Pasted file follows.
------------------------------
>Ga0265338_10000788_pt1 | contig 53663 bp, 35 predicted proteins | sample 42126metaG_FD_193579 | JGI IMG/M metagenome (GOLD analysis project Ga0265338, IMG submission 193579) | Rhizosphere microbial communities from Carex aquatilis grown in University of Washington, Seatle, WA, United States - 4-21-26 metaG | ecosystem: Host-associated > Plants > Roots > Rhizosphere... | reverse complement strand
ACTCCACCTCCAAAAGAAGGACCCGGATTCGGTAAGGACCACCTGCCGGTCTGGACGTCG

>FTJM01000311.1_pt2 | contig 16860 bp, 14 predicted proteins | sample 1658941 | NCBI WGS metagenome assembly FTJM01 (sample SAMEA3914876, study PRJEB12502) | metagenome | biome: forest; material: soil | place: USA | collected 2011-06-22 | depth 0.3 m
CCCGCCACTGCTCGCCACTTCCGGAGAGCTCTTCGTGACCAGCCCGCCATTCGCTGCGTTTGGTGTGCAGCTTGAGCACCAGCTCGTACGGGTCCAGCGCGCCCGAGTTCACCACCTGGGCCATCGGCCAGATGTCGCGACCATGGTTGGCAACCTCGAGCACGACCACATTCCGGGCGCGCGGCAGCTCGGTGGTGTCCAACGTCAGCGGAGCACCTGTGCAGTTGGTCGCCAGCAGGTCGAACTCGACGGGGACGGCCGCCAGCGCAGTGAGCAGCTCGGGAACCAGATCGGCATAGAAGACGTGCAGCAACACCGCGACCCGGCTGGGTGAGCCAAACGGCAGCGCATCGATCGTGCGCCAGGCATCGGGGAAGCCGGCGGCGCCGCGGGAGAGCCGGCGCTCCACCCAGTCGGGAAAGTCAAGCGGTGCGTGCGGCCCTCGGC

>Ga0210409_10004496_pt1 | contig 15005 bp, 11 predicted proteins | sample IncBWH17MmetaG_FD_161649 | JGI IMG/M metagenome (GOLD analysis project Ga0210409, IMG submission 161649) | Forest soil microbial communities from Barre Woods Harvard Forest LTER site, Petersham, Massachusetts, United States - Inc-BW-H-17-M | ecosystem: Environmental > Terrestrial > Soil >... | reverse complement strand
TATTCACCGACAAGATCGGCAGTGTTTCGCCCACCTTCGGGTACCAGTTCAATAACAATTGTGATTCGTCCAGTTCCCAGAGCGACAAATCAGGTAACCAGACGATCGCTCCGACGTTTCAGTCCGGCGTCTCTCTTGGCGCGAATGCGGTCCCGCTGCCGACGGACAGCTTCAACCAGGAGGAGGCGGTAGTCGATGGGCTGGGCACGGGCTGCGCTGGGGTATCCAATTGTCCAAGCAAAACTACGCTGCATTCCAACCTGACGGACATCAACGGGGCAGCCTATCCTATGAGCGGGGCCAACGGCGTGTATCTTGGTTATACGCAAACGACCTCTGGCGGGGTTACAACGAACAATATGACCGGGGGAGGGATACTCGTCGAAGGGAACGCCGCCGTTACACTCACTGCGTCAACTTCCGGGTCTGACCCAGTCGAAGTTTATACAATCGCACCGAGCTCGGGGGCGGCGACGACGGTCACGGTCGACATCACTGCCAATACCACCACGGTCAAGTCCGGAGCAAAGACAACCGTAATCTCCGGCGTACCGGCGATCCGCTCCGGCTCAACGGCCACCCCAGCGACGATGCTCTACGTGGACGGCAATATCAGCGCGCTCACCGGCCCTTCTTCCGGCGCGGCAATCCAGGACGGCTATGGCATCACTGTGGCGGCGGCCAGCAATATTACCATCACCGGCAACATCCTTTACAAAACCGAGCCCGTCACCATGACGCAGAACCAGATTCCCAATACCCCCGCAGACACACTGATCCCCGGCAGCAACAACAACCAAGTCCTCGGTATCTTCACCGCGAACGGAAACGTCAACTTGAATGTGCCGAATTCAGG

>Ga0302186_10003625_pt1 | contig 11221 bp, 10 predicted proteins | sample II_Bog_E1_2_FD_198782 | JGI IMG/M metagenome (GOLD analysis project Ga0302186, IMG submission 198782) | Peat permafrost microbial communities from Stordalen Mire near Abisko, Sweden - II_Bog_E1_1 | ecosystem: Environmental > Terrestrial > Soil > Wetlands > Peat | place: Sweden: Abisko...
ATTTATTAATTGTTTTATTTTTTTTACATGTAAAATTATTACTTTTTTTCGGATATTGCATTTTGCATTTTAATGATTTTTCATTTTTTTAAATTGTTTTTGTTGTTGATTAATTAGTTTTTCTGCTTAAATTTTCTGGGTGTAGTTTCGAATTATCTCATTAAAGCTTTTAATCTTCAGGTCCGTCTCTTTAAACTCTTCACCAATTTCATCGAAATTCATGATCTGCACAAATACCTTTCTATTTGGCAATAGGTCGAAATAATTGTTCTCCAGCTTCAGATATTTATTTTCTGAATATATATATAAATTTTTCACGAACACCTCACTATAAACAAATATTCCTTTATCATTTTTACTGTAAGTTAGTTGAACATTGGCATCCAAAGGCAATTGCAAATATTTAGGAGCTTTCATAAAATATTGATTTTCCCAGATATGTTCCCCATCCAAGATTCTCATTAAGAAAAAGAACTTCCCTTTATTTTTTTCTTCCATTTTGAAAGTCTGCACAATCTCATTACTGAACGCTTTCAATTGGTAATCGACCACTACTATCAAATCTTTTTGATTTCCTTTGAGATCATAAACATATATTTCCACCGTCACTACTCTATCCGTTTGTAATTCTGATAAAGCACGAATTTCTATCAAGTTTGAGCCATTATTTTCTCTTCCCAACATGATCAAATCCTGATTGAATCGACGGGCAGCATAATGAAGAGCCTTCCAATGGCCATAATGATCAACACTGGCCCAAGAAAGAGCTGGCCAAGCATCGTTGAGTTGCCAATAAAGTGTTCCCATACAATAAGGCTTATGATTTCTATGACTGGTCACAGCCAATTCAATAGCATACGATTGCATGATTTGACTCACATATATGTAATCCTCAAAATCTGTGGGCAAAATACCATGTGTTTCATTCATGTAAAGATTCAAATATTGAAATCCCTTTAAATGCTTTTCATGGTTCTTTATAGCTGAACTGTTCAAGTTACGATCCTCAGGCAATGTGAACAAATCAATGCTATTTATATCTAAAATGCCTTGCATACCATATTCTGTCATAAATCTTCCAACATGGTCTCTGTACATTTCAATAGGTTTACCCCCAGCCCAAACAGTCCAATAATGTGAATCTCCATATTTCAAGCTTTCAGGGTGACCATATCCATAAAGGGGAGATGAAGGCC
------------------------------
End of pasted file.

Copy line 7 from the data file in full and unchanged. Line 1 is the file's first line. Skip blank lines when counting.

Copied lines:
>Ga0302186_10003625_pt1 | contig 11221 bp, 10 predicted proteins | sample II_Bog_E1_2_FD_198782 | JGI IMG/M metagenome (GOLD analysis project Ga0302186, IMG submission 198782) | Peat permafrost microbial communities from Stordalen Mire near Abisko, Sweden - II_Bog_E1_1 | ecosystem: Environmental > Terrestrial > Soil > Wetlands > Peat | place: Sweden: Abisko...